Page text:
A nearby garden becomes an idyllic classroom for a nature writing workshop
By Megan Walsh-Boyle
When many classes went online during the pandemic, one course went outside—to Stoneleigh, a 42-acre public garden just a stone’s throw from Villanova. Stoneleigh’s living network of songbirds, bees, and foxes—and the habitat that sustains them—inspired a creative writing class.
"There's something about writing out-of-doors, eye-level with pitcher plants or hidden in the pergola, that awakens imagination,” says Catherine Staples ’86 MA, a poet who writes about the natural world and teaches Honors and English courses at Villanova. “The company of trees along with readings by the likes of Thoreau, Kimmerer, and Tracy K. Smith, inspires students to find their own clear voices.”
The Nature Writing Workshop is designed to immerse students in a writer’s habits and develop new perspectives. Assignments involve writing non-fiction, poetry and fiction. Professor Staples helps her class, which is typically made up of 15 students of all majors, practice and improve their observation skills and become more curious about what’s around them.
Required reading, which includes works by American nature writers Henry David Thoreau, Annie Dillard, Robin Wall Kimmerer, J. Drew Lanham and Tracy K. Smith, are studied—paying particular attention to imagery, imagination, metaphor and sound. Under a massive catalpa tree, the students listen to a TED Talk by the Canadian ecologist Suzanne Simard about the remarkable ways trees communicate with one another. The course is punctuated with science lessons on agroecology, sustainability and wildlife. There’s even the chance to act as citizen scientists by doing some hands-on bird banding in cooperation with Willistown Conservation Trust, a local nonprofit organization trying to collect data regarding migration patterns and habitat use.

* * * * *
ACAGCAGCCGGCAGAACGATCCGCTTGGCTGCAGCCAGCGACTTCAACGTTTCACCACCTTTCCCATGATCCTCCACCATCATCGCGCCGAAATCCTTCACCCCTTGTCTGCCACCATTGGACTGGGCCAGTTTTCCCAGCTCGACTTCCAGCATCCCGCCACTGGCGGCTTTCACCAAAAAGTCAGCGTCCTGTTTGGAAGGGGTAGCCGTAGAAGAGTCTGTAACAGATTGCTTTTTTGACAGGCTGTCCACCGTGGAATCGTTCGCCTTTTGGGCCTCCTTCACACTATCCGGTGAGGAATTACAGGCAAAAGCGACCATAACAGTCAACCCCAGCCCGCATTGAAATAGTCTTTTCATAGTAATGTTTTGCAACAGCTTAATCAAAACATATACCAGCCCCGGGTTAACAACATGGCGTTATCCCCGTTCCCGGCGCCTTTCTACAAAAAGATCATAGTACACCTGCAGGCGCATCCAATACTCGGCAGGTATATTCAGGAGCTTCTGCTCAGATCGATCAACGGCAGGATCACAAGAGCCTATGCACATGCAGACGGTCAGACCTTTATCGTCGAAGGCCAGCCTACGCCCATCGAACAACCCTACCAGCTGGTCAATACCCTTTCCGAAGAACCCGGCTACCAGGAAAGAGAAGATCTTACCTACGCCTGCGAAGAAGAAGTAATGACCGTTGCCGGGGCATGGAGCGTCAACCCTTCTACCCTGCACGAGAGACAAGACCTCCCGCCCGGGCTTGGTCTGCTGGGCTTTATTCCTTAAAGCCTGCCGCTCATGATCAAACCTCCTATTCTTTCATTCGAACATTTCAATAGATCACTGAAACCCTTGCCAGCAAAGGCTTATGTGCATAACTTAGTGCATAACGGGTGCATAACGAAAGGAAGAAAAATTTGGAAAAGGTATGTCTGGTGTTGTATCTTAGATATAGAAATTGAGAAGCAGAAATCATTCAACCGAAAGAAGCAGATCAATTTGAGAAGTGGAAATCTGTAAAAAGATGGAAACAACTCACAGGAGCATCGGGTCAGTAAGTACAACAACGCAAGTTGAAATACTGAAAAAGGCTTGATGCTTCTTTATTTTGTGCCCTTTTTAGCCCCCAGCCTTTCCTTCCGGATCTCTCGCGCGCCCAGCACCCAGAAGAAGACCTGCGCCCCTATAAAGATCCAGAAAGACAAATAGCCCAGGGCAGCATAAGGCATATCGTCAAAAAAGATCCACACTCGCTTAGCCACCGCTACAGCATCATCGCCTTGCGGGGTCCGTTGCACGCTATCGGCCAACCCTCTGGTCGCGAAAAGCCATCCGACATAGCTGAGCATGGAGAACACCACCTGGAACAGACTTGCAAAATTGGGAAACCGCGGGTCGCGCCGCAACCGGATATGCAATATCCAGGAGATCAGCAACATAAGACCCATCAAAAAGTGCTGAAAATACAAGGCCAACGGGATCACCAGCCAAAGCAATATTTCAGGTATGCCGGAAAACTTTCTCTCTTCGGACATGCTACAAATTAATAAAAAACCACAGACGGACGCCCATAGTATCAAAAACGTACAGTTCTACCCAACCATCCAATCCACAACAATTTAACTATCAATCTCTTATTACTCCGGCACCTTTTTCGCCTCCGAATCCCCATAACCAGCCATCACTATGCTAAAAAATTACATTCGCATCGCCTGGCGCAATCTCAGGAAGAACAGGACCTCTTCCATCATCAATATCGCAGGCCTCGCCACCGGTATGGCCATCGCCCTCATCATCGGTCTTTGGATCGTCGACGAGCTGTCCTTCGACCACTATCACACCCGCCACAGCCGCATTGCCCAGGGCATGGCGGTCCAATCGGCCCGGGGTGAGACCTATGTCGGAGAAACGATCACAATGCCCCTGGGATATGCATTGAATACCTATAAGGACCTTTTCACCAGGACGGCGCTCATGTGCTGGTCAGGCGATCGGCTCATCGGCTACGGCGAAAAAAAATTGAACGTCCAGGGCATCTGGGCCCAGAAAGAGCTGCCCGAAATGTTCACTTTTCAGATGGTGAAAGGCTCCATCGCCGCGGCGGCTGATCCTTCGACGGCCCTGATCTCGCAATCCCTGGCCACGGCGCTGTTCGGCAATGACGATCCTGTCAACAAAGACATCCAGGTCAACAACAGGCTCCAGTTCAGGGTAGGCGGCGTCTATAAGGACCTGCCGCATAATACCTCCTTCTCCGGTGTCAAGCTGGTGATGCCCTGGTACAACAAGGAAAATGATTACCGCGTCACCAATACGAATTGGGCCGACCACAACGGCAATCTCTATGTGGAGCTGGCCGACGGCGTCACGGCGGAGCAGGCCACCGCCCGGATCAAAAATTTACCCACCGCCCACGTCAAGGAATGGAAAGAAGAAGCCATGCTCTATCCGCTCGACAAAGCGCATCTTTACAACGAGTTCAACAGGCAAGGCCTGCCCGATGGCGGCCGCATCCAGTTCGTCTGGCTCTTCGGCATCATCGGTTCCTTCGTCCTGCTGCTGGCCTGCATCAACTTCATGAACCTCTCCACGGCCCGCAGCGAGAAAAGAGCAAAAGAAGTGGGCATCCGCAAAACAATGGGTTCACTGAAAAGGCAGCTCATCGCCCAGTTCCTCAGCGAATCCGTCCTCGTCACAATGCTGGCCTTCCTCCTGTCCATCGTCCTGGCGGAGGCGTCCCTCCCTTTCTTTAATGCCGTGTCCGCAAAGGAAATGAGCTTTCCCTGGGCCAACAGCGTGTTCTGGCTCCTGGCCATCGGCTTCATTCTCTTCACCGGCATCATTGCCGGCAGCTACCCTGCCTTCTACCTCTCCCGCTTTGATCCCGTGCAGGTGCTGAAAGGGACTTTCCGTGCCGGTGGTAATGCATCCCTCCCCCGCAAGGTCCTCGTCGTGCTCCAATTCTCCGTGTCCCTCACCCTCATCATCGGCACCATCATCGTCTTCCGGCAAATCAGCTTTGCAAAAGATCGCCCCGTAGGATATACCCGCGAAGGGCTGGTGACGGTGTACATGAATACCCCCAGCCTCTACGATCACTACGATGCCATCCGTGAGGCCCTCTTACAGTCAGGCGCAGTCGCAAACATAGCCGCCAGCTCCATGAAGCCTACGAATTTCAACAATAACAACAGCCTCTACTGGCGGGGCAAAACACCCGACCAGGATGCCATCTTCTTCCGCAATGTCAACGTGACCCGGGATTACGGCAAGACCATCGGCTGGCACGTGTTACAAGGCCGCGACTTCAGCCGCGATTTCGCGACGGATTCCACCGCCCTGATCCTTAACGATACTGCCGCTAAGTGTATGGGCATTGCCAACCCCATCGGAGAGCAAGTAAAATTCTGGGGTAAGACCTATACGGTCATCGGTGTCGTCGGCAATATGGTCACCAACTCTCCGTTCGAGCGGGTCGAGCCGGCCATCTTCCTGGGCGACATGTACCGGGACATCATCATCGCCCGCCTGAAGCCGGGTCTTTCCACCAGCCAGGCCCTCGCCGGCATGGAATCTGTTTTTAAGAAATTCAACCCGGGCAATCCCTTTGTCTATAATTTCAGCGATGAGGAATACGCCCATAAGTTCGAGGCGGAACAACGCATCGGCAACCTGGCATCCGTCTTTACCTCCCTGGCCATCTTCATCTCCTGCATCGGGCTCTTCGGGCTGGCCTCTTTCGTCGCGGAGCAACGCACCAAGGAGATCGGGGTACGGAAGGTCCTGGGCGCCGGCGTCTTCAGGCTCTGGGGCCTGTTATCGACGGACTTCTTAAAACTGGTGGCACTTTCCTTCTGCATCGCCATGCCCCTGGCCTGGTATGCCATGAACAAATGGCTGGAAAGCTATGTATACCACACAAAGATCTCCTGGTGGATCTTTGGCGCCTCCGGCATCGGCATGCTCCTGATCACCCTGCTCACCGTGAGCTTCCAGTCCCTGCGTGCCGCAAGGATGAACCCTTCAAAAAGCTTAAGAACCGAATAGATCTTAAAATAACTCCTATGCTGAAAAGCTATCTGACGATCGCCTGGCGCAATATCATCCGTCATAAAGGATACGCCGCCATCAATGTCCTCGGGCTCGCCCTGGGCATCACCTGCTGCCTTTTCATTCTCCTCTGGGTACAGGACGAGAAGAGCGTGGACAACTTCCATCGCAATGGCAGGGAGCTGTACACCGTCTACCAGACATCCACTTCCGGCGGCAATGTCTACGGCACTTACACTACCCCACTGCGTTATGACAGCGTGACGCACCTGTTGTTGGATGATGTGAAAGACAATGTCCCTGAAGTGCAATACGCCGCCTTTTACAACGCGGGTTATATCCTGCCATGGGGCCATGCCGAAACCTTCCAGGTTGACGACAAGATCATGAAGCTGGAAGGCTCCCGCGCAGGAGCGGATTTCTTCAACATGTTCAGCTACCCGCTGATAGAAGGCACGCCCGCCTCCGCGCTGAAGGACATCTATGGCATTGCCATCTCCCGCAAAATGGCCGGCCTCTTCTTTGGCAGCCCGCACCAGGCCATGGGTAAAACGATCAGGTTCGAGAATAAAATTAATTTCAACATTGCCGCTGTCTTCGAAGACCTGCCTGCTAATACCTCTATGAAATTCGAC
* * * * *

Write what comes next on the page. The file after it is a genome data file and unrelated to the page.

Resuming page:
Mickey Wilcox ’25 CLAS credits the course with making him a more informed writer. “I learned to pay attention to the specifics of my environment,” says the English and Classical Studies major with a minor in Creative Writing. “Being in nature helps to ground me and being surrounded by so much life puts my own into perspective.”
“Because of the exposure to Stoneleigh, the students have a much wider view of the natural world than I could offer alone,” says Professor Staples. “This is such a marvelous place to imagine, dream and learn.”
Professor Staples teaches a second course at Stoneleigh titled Reading and Writing Children’s Stories & Myths, which is a one-credit poetry workshop for honors students that encourages them to be inspired by nature’s wonder.